Nevertheless, German recycled paper producers are intent on evaluating new solutions for mineral oil removal and estimating their economic viability, which is why from the beginning the PMV was involved in several research projects related to mineral oils. In the framework of, an INFOR-project various scenarios for possible approaches were simulated to estimate their effect on the mineral oil content in recycled fibers containing papers. It was shown that common processes for recovered paper treatment like flotation and washing cannot reach a satisfying mineral oil removal. Only a change to mineral oil-free inks and the use of mineral oil-free additives for paper production would lead to a drastic reduction of the mineral oil concentrations in recovered fibers containing paper and board.

However, as paper mills do not influence printing plants and their choice of ink, they would not be able to take action in the event of new regulation on mineral oils in paper including maximum contents in the paper. That is why existing processes for mineral oil removal like flotation are being optimized at the PMV. Furthermore, new processes for mineral oilremoval will be invented in the framework of an AIF-Project and compared to existing processes. Besides, a lot of efforts go into the description of the mineral oil behavior in paper and the determination of surfaces to which mineral oils are preferentially attached to. This knowledge will be used for the systematic optimization of paper recycling processes and to reduce non-essential process losses. Also in the case of other organic substances, this knowledge will be of large interest.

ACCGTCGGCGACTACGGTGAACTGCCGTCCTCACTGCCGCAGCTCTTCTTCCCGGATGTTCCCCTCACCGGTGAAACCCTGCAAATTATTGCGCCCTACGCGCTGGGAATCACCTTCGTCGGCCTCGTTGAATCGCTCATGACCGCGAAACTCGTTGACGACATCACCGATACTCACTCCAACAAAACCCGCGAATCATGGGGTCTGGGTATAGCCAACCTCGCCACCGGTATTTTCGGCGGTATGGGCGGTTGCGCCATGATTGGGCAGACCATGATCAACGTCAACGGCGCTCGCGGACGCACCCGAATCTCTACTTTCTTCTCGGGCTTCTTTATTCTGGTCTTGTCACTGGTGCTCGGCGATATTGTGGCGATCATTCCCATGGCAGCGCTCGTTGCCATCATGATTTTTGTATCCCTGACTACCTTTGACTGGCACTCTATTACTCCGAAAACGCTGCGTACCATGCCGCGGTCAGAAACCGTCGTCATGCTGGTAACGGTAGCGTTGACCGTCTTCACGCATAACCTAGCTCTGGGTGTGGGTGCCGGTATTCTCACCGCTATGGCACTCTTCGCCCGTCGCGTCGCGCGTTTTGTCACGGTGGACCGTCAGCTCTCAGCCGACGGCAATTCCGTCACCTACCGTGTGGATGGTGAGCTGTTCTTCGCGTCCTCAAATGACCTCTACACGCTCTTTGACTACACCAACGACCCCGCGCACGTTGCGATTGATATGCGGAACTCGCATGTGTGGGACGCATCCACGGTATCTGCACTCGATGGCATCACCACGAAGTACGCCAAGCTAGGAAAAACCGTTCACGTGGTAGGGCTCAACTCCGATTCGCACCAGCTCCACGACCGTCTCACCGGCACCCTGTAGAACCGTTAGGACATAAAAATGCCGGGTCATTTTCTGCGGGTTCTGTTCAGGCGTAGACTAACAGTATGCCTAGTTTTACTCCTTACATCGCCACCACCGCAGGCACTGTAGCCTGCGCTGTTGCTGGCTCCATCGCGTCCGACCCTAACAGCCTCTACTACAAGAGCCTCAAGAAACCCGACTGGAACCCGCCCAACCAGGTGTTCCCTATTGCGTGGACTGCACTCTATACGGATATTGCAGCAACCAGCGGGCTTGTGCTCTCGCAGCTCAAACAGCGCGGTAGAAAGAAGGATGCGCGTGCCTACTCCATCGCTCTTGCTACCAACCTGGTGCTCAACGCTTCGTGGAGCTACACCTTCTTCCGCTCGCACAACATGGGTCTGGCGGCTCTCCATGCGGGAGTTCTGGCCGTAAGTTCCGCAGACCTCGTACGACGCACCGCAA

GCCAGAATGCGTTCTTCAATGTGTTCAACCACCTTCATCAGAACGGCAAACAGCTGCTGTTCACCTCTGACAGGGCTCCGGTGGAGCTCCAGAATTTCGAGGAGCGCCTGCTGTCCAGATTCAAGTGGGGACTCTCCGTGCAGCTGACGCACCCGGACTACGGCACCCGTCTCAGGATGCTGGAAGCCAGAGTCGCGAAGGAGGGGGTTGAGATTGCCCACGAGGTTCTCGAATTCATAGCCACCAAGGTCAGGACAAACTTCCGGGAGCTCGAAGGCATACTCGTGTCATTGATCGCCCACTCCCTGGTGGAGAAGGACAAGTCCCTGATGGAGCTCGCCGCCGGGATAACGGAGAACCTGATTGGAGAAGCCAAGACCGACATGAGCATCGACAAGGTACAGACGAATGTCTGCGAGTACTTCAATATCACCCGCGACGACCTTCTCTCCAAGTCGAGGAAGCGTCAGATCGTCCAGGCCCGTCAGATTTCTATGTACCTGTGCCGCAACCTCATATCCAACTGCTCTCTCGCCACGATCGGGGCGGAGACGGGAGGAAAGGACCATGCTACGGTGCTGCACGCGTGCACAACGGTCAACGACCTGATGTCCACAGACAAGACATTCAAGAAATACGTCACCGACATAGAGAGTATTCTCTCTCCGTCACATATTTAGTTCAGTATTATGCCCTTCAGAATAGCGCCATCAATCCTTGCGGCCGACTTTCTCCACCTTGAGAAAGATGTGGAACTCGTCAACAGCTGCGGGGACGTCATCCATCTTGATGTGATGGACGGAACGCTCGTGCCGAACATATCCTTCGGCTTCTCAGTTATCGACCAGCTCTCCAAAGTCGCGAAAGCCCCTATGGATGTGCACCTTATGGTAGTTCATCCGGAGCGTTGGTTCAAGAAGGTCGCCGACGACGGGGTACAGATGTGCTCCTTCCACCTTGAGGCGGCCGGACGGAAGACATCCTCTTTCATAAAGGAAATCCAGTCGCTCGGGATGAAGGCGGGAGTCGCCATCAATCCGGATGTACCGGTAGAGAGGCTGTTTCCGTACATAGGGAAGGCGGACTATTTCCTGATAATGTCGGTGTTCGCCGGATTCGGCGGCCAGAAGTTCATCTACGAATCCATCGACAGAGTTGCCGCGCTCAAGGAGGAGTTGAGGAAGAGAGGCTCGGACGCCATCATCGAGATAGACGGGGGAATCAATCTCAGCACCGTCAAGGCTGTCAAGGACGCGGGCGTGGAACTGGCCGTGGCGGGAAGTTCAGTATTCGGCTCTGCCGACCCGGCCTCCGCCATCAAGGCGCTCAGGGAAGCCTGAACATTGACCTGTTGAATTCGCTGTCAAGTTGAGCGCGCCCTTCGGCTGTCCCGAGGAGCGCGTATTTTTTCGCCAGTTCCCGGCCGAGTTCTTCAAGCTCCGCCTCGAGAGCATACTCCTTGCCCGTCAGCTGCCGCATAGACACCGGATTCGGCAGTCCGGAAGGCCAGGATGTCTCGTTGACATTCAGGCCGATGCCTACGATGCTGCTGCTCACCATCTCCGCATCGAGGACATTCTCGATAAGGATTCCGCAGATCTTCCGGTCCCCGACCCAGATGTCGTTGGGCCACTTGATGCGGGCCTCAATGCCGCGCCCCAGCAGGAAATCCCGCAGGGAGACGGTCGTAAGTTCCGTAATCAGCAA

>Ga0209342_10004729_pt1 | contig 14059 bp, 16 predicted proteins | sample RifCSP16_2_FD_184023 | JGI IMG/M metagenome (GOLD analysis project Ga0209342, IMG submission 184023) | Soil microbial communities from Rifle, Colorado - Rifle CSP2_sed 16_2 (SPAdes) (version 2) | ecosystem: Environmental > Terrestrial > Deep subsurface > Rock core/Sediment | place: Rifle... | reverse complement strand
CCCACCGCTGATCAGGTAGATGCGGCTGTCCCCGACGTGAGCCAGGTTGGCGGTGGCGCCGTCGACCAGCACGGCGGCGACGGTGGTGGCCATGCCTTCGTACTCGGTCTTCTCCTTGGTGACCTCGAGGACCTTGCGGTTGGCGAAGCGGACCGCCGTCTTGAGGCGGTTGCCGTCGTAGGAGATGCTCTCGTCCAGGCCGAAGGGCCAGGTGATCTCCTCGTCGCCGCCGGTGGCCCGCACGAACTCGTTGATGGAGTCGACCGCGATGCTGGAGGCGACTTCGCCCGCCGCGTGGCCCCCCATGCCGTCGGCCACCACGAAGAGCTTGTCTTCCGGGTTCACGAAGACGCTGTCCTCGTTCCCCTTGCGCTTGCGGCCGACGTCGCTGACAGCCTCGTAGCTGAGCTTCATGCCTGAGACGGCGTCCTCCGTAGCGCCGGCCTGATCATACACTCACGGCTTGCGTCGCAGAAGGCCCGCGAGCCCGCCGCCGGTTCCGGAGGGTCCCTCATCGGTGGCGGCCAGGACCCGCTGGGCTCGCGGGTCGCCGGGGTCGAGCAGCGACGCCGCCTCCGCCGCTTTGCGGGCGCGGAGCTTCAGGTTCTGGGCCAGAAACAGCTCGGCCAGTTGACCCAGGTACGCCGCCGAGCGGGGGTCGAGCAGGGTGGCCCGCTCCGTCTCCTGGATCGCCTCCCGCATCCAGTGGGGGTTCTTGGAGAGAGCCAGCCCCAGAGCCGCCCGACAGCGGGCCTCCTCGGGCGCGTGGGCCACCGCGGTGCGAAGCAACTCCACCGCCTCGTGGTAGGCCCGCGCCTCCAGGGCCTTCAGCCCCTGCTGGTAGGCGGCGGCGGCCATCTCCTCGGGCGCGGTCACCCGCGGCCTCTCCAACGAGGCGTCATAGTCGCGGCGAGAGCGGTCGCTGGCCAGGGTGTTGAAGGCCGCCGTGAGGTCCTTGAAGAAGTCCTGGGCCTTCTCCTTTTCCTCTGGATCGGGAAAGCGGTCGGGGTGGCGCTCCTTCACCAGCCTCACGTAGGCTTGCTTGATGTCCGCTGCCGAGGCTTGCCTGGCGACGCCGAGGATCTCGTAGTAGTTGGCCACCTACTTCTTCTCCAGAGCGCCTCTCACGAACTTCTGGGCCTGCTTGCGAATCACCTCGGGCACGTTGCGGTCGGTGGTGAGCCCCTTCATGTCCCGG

Also, quality requirements for process and wastewater steadily increase. Especially problematic for a good runability and a high machinery lifetime are high concentrations of lime (calcium carbonate) in process water which can be addressed to the increasing content of fillers in graphic papers. This also applies to wastewater where lime leads to detrimental deposits in biological wastewater clarification steps, in pipes, and sedimentation basins causing increased operation costs. Since years the PMV is working on the development of key figures that describe the scaling potential in process water as well as on concepts for a physicochemical removal of calcium carbonate from process water.

The development and optimization of anaerobic clarification processes for special wastewaters from pulp and paper industry are also an important scope since the foundation of the Chair of Paper Science and Mechanical Process Engineering in 2002. Besides high treatment efficiencies more and more questions concerning biogas production and chemical recovery move to the center of interest. Also, studies on the biological degradability of chemical additives under anaerobic conditions are carried out more intensively. For these trials a laboratory with anaerobic reactors of different sizes is available.

Due to restrictions made by the European Water Framework Directive and its National implementation further reduction of trace substances in wastewater from paper mills is required. In this context, the PMV worked on an AIF-project focusing on the reduction of endocrine-disrupting substances from process water. This subject is being continued by an AIF cooperation project with Papiertechnische Stiftung (PTS). The focus lies on the efficiency evaluation of supplementary wastewater treatment technologies (Advanced Oxidation Processes) for the removal of organic trace substances in the wastewater. Because of its modern analytical instruments, especially in the fields of gas- and liquid-chromatographic measurement methods, the PMV has excellent conditions for measurements of trace substances in wastewater. Today, concentrations of organic compounds in a ng/l-range can be measured reproducibly with the help of carefully targeted enrichment techniques.